Worship and Fellowship

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How’s your Bible reading going? Obviously, you can read through the Bible and several people have commented on doing that gets them to read some things they might otherwise miss. You can also read favorite books or just follow a particular word or topic. That’s where a topical study Bible is helpful and that leads us to one further lesson on…

Worship and Fellowship

A survey some years ago asked Christians what the word fellowship meant to them. The answer most often given involved eating together. Yes, our potlucks and even ice cream suppers are filled with fellowship.  But that is hardly the meaning that God uses. So let’s do a bit of study and appreciate God’s meaning for this important aspect of our worship.

The Old Testament uses several words that end up being translated from time to time as fellowship. A couple of examples will give us a good starting place.

First, one of the offerings to be made to God was what we often term as the peace offering.  You can check back to our lesson on peace a few weeks ago.  But you should remember that this offering was usually coupled with other offerings, especially the sin offering (cf. Numbers 6:14).

In short, the peace or fellowship offering was just that. The one making the offering (and their family) would share a meal of it, with part going to God, part to the priest, and part to the offeror. It carried the idea (especially in terms of the sin offering) of peace and fellowship restored to the sinner, their family, their God, and those who serve the Lord (thus the whole nation of God’s people).

That’s a hugely important fellowship and we can see the lessons in that that ties into the Lord’s Supper we share together. It is the uniting of Christ, God’s people, and us personally that makes it so precious.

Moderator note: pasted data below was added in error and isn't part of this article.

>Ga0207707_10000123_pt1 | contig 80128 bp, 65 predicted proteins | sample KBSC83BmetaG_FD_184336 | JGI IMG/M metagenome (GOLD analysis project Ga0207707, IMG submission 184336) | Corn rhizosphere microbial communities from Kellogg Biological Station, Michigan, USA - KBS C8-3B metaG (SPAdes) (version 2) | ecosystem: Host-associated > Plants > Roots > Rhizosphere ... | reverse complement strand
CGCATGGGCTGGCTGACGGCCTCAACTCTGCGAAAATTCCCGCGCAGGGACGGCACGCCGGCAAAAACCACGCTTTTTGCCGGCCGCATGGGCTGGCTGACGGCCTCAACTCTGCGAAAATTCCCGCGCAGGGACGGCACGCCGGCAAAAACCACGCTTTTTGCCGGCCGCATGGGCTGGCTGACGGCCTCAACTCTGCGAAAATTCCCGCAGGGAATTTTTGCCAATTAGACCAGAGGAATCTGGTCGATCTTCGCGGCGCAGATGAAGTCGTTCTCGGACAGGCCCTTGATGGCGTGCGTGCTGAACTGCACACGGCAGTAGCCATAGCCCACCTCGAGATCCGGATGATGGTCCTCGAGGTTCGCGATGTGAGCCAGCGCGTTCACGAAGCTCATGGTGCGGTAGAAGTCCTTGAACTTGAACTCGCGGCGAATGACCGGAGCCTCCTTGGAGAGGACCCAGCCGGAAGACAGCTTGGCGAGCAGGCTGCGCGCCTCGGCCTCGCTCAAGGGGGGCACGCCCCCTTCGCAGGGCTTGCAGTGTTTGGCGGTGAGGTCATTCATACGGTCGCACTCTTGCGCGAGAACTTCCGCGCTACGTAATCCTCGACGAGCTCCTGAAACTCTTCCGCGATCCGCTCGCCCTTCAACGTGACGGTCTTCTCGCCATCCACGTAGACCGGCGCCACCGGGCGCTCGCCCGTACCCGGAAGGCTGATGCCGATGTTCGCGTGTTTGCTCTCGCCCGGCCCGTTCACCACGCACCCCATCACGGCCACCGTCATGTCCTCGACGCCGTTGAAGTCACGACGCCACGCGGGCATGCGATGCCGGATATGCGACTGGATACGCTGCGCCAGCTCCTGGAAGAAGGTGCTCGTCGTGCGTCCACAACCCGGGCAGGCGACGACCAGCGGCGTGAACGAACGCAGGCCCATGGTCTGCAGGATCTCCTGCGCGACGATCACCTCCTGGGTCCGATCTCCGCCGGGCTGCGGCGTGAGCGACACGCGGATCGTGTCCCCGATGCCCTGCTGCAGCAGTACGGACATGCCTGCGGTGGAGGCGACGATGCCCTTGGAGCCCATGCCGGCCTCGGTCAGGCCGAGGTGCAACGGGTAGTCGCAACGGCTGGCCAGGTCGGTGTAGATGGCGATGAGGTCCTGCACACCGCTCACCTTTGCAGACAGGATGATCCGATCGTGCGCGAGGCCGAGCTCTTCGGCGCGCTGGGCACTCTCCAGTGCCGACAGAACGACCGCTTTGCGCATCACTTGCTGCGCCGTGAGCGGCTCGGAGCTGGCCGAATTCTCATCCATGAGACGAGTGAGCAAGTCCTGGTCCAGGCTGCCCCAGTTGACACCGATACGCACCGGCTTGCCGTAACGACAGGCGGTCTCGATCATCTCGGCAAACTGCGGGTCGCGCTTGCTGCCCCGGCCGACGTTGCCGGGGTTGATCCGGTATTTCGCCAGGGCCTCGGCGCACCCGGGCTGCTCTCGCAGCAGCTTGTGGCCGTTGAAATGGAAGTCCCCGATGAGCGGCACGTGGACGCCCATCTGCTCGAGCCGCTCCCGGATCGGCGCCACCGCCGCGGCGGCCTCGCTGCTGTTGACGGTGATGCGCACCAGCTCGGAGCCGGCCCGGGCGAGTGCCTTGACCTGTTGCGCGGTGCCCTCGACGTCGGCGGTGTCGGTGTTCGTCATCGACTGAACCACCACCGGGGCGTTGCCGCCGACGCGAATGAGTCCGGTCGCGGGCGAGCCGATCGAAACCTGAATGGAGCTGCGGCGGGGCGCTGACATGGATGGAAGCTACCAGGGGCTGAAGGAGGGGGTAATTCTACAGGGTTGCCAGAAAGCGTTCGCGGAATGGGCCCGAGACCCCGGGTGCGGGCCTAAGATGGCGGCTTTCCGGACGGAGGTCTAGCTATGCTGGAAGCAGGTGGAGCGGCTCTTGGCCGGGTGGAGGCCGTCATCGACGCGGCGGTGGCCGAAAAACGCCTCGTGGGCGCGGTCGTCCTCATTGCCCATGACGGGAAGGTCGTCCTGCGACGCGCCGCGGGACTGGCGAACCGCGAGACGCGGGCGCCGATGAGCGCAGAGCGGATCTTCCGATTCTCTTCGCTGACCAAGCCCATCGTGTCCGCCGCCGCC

Second, I really appreciate the way the New King James Version translates Psalm 94:20: Shall the throne of iniquity, which devises evil by law, have fellowship with You? The Hebrew word here, chavar, is the word for joining associates to form a community. It is often translated as allied in the sense of two nations or other groups working together.

The Psalmist in Psalm 94 is calling on God to judge the unrighteous, the wicked who gloat over the trials of God’s faithful ones. In verse 20 he is questioning if there is to be any fellowship or alliance between God and evil. The obvious answer is, NO (cf. verse 23)!

The concept here is exactly what Paul is saying in Ephesians 5:11:  And have no fellowship with the fruitless deeds of darkness but instead expose them (literal translation).

That quickly brings us to the New Testament and its word for fellowship, koinōnia. The word in Ephesians 5:11 is the negative form, thus do not participate in/with in many translations.

Much like the meanings and words of the Hebrew, koinonia is the term for fellowship. It carries the meanings of fellowship, association or partnership (also a military alliance); from the verb to share. Other forms of the word include the concept of: communicate, distribute, partake, communion, contribution, distribution, companion.